How NVMe SSDs Keep You in the “Game!”

Gone are the days of having only one or two choices of Non-Volatile Memory Express (NVM Express®/NVMe) SSDs, and with so many more mobile and desktop motherboard platforms supporting it, now is a great time to join the mainstream.

So What’s So Great About NVMe?

For the last few decades, computer storage has been making great advances in capacity, but performance was far off the pace set by other components like CPUs and GPUs.  Solid-state drives hit the general consumer market a decade ago and in many ways reset our expectations for high performance storage.  The transition to SSDs brought rapid improvements in capabilities, technology, performance and reliability, and when it came to the consumer market it was the enthusiasts and gamers who were among the first to adopt this exciting new technology. Soon however, we found that faster alternatives were needed but the interface was only a part of the issue.

Since the advance host controller interface was originally designed for much slower media it was inefficient for modern SSDs.  So, a new standard was created called NVMHCI (Non-Volatile Memory Host Controller Interface), which when combined with a fast PCIe®interface – gets you NVMe.  Much improved as an interface, it developed around the needs of flash memory, and is optimized to take advantage of the rich pipeline and low latency of the latest SSDs.

Get In the Game!

SSDs are now considered essential components of any modern gaming PC, and regardless of whether that is a mobile or desktop gaming rig, once you experience quicker boot ups, faster level load times, and snappier overall performance, there simply is no going back. Today’s gamer uses their rig for gaming, recording, editing, publishing highlight reels and streaming their experiences in real time. Drives like the Toshiba OCZ RD400 make it easier than ever to enable this kind of multitasking by leveraging this technology with a compact M.2 2280 form factor that is quickly becoming standard on all the high performance motherboard platforms. Say goodbye to cables, simply plug in, install your software, and get in the game.

Toshiba’s OCZ RD400 series of M.2 drives is one of its fastest consumer NVMe SSDs to date, and attaches its high speed to the PCIe Gen3 x4 lane where it is immune to SATA’s analogously low bottleneck.  The RD400 gets back to the brand’s enthusiast roots and offers power-users, gamers, and professionals a cutting-edge storage solution designed to support the complete spectrum of demanding consumer applications. The RD400 outperforms traditional SATA SSDs by over 4.5 times in sequential read (up to 2,600 MB/s1), and over 3 times in sequential write performance (up to 1,600 MB/s2) so your system won’t be deprived of the storage bandwidth your data-intensive workload requires. 3

The RD400 may be compact in form factor but it is big on performance and density, and is available in capacities from 128GB all the way up to 1024GB4, enabling plenty of primary storage and high-end desktop speeds to exist not only in a notebook, but directly on your motherboard without taking up a PCIe slot. For those consumers that are feeling held back by commodity storage hardware the RD400 delivers over 200,000 IOPS5 of random read performance at your beck and call, helping keep you at the top of the performance game.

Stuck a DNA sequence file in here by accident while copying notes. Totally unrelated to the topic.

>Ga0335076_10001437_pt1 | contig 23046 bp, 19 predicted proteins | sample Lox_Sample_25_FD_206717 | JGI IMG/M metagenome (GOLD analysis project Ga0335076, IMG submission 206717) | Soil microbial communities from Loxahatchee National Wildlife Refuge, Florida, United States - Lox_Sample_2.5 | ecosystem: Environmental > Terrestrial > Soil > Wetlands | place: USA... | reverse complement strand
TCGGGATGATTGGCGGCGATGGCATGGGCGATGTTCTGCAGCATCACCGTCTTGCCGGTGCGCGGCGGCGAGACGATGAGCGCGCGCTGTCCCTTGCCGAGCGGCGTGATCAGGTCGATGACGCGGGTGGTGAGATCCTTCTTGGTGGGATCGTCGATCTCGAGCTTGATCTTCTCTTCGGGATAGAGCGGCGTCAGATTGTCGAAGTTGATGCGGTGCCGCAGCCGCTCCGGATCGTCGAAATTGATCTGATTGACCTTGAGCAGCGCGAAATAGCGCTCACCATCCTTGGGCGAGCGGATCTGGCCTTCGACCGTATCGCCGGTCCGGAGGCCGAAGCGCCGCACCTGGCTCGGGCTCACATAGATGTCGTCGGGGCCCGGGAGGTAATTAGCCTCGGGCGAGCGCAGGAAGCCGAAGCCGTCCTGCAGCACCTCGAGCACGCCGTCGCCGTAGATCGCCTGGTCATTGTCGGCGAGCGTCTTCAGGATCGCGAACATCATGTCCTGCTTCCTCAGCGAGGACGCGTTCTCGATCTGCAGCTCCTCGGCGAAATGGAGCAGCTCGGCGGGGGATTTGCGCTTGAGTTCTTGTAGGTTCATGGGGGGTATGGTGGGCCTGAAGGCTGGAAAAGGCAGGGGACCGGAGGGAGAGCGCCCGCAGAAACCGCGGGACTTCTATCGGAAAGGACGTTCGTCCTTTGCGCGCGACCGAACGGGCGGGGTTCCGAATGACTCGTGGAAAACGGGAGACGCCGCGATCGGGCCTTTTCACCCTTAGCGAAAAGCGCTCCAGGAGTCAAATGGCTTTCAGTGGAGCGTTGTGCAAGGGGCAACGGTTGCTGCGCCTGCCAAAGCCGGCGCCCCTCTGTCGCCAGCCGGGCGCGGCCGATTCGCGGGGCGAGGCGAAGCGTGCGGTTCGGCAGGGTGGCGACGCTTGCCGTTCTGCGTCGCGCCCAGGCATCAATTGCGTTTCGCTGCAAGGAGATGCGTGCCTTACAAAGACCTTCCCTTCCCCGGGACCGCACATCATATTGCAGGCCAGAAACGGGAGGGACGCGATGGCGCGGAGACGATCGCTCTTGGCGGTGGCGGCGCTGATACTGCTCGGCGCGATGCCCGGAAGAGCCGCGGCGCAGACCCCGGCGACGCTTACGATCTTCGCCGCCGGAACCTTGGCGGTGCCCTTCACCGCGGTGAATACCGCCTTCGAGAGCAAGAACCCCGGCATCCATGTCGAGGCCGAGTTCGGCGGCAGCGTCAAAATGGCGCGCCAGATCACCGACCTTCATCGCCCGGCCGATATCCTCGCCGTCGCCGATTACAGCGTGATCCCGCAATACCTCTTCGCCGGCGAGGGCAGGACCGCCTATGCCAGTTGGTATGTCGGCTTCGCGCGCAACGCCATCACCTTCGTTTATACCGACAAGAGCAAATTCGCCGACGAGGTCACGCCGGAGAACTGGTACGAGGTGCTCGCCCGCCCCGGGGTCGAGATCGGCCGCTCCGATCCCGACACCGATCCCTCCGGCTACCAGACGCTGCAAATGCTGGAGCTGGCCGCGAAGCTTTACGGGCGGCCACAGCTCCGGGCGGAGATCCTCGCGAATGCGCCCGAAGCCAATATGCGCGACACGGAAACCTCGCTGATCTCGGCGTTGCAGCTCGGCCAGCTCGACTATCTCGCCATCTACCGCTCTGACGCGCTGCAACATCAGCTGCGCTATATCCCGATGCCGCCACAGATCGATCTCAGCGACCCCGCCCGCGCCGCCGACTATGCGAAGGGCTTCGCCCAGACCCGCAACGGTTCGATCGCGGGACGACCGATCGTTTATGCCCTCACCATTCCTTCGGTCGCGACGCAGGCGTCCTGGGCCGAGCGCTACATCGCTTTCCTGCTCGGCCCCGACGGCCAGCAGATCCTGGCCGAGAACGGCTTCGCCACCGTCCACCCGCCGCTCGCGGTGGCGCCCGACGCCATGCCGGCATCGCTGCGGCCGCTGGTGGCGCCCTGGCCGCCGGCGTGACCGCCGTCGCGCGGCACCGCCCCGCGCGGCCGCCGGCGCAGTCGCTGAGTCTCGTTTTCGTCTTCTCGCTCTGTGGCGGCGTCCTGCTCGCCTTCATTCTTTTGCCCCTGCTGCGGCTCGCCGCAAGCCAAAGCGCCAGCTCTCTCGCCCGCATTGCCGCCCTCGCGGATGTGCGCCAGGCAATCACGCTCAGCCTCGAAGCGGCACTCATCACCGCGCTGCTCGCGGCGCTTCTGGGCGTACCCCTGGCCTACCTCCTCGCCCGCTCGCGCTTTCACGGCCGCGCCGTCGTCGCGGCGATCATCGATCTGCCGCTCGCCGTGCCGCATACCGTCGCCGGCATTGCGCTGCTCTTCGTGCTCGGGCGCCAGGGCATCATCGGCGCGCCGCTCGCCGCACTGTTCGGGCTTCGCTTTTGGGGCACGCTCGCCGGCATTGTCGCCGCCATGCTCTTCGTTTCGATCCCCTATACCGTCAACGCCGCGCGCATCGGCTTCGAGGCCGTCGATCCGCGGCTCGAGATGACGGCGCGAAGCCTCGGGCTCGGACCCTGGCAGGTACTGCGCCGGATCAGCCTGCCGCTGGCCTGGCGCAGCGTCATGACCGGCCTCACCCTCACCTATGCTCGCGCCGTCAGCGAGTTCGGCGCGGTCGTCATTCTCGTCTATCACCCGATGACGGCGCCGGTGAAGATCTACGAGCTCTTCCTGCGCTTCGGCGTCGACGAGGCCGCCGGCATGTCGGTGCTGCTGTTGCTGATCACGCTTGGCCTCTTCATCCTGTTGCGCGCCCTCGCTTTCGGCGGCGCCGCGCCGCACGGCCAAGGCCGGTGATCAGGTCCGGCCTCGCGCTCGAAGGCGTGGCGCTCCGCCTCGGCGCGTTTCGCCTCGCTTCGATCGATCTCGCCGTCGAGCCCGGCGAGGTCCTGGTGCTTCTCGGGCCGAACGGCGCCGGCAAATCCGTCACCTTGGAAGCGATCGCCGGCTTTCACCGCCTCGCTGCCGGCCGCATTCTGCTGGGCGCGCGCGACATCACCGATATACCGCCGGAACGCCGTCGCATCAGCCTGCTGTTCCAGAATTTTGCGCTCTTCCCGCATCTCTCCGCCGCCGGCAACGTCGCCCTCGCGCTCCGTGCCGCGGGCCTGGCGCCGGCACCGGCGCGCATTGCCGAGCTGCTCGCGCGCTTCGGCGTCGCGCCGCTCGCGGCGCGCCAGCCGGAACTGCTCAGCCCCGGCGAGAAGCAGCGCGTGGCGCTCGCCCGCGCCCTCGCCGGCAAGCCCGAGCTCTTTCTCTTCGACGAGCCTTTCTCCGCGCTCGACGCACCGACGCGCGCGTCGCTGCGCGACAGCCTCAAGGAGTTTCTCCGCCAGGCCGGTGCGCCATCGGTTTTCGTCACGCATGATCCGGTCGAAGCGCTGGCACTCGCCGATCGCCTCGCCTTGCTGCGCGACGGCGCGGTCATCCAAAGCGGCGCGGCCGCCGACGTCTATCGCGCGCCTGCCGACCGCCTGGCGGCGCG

Contact Us Today

For questions or additional information on Toshiba storage, please contact us at:

[email protected] or visit us at:


NVM Express are a trademark of NVM Express, Inc.  PCI Express and PCIe are trademarks or registered trademarks of PCI-SIG.


1 Sequential read speeds are measured with ATTO v2.47

2 Sequential write speeds are measured with ATTO v2.47

3  This reflects maximum performance of RD400 512GB compared to VT180 480GB. Read and write speed may vary depending on the host device, read and write conditions, and file size.

4 Definition of capacity: Toshiba defines a megabyte (MB) as 1,000,000 bytes, a gigabyte (GB) as 1,000,000,000 bytes and a terabyte (TB) as 1,000,000,000,000 bytes.  A computer operating system, however, reports storage capacity using powers of 2 for the definition of 1GB = 230 = 1,073,741,824 bytes and therefore shows less storage capacity.  Available storage capacity (including examples of various media files) will vary based on file size, formatting, settings, software and operating system, such as Microsoft Operating System and/or pre-installed software applications, or media content.  Actual formatted capacity may vary.

5 IOPS: Input Output Per Second (or the number of I/O operations per second)


The views and opinions expressed in this blog are those of the author(s) and do not necessarily reflect those of KIOXIA America, Inc.

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